Everything she writes about the city is correct, even today, and no trip to India would be complete without a visit to Udaipur, with its magnificent lakes and palaces. It is the jewel in the crown of Rajasthan and no short visit would do this destination justice because you need several days to explore the palaces, gardens and bazaars. We were there for a week and still didn't finish our sightseeing, but we will definitely return. I should also add that my son has made a full recovery, for those of you who were wondering - he loves India too and was able to enjoy Udaipur with me once he was better.

Marianne North travelled all over the world and her India voyage is just one of many journeys documented in a fabulous book: "The Vision of Eden: The Life and Work of Marianne North" (Published in collaboration with The Royal Botanic Gardens, Kew). A collection of more than 800 of her paintings, including those that she completed on her India trip, can be seen in the gallery that bears her name at The Royal Botanic Gardens in London - definitely worth a visit!


Wednesday, 19 August 2009

Faith and the Future and a MeMe for Me!

I feel greatly honoured because Autumn Belle of My Nice Garden has passed on a Meme award to me. This is the first time that anyone has paid such a delightful tribute to my blog and it gives me the chance to pass on the award to some of the other really brilliant blogs that I have come across since I started writing my own.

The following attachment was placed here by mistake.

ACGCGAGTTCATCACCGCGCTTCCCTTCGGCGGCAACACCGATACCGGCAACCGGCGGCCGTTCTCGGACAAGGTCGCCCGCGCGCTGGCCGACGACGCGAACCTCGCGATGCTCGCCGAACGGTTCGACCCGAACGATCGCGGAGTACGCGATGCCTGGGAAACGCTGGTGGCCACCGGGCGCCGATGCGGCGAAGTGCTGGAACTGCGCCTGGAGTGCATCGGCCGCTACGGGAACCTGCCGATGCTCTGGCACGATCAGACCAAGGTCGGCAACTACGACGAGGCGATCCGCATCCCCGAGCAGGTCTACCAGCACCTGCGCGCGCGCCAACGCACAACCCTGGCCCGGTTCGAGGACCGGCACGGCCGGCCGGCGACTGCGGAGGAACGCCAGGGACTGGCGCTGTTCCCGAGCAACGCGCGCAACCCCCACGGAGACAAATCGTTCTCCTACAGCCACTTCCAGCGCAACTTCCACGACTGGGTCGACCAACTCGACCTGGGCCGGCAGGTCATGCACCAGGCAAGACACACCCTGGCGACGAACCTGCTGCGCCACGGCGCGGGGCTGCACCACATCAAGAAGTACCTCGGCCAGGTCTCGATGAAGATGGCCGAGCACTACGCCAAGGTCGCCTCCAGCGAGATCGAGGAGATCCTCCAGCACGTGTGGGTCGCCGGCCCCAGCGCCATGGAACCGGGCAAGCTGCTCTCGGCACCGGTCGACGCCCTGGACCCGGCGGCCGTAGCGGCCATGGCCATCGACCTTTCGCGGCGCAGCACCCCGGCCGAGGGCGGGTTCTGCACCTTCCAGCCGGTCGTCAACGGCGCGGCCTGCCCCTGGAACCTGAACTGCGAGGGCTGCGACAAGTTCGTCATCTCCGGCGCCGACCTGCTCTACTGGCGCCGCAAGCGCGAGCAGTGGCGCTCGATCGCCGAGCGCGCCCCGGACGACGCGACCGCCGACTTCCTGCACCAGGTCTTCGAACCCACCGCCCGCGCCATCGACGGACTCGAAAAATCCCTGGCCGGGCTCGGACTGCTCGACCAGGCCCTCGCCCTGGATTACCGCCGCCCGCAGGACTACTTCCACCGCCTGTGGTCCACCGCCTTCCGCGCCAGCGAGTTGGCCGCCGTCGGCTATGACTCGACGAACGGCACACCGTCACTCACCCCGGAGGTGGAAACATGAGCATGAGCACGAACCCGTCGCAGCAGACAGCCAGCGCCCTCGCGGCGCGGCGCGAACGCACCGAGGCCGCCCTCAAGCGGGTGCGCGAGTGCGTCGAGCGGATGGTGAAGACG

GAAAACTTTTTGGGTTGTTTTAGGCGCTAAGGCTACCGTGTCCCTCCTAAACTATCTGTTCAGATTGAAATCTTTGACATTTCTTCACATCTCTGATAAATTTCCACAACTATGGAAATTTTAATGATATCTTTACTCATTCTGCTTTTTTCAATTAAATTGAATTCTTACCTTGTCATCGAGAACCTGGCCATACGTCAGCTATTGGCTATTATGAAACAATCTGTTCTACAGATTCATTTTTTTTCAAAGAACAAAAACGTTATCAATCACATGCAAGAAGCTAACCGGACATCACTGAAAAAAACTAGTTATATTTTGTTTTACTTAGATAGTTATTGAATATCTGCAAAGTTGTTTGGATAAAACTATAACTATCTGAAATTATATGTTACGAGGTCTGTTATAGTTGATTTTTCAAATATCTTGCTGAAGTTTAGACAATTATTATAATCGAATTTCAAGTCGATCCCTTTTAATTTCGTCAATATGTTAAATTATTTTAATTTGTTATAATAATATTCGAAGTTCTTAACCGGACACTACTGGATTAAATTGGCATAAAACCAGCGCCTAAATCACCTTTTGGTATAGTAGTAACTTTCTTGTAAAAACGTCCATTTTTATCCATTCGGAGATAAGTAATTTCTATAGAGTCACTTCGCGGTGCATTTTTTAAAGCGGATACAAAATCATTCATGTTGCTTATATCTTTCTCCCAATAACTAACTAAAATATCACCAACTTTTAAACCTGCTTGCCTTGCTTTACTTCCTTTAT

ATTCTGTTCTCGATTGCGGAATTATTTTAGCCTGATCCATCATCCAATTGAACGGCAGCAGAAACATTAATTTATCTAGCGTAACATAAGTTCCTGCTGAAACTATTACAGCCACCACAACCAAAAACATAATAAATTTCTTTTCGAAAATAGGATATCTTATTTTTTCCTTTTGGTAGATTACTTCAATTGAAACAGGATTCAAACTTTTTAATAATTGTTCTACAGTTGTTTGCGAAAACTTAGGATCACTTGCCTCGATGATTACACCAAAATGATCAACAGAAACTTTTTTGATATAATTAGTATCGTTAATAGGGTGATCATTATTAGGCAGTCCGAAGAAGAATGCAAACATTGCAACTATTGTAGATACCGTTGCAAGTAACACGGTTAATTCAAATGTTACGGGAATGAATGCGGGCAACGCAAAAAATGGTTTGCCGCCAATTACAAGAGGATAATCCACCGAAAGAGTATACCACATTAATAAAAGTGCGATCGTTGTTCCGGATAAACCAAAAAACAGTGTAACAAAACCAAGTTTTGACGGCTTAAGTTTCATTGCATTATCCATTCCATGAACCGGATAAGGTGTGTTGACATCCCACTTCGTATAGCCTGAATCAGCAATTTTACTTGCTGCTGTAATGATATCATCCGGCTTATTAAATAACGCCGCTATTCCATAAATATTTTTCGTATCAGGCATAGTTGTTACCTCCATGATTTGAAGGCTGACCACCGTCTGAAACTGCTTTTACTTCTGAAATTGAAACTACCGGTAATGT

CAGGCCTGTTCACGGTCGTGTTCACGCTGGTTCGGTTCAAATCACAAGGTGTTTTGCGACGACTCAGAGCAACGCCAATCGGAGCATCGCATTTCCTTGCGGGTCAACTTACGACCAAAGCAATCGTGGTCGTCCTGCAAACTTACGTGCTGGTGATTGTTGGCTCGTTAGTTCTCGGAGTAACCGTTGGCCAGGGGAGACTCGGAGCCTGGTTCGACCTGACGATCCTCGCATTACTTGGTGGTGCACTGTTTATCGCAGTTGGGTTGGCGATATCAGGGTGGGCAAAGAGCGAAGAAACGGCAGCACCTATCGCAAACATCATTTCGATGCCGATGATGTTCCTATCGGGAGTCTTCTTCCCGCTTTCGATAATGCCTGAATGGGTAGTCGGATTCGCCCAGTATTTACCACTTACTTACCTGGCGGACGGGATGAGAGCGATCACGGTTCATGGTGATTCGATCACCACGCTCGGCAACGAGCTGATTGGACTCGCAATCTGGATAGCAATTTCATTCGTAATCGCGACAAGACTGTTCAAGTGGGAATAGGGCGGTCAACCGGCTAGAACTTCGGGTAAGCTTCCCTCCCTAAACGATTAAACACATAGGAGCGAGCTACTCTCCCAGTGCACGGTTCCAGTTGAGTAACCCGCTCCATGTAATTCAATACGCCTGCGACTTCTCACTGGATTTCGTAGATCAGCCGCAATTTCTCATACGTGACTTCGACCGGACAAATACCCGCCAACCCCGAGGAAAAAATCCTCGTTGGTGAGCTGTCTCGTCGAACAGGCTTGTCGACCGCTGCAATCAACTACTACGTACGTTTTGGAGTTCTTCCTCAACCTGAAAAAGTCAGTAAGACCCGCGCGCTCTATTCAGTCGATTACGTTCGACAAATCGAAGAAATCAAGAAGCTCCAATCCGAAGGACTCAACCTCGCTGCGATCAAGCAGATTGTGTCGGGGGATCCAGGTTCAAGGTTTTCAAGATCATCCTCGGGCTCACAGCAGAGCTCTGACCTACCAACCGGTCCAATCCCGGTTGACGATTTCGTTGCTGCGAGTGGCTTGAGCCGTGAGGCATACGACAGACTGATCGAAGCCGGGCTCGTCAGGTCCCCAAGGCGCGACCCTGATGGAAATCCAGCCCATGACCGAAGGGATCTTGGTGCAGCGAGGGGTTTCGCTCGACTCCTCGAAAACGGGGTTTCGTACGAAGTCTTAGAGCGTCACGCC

But the most difficult part for me is revealing things about myself that will interest other people. So I shall follow Autumn Belle's lead and pick the alphabet as my focal point, but I shall concentrate on the letter "F" because there are seven really important areas of my life that start with this letter.

Family makes the first "F" because I am blessed with a truly wonderful group of relatives - particularly my husband and my son, but also my mother, my stepchildren and all my uncles, aunts and cousins. We are spread all over the world, but we are good at keeping in touch and blogging has really re-ignited some old family relationships and brought us closer together.

Friends are my second "F" because I have many friends and my forays into gardens around the world have brought new people into my life and re-united me with old friends who share my interests. My work in India has also brought some exceptional new contacts into my life.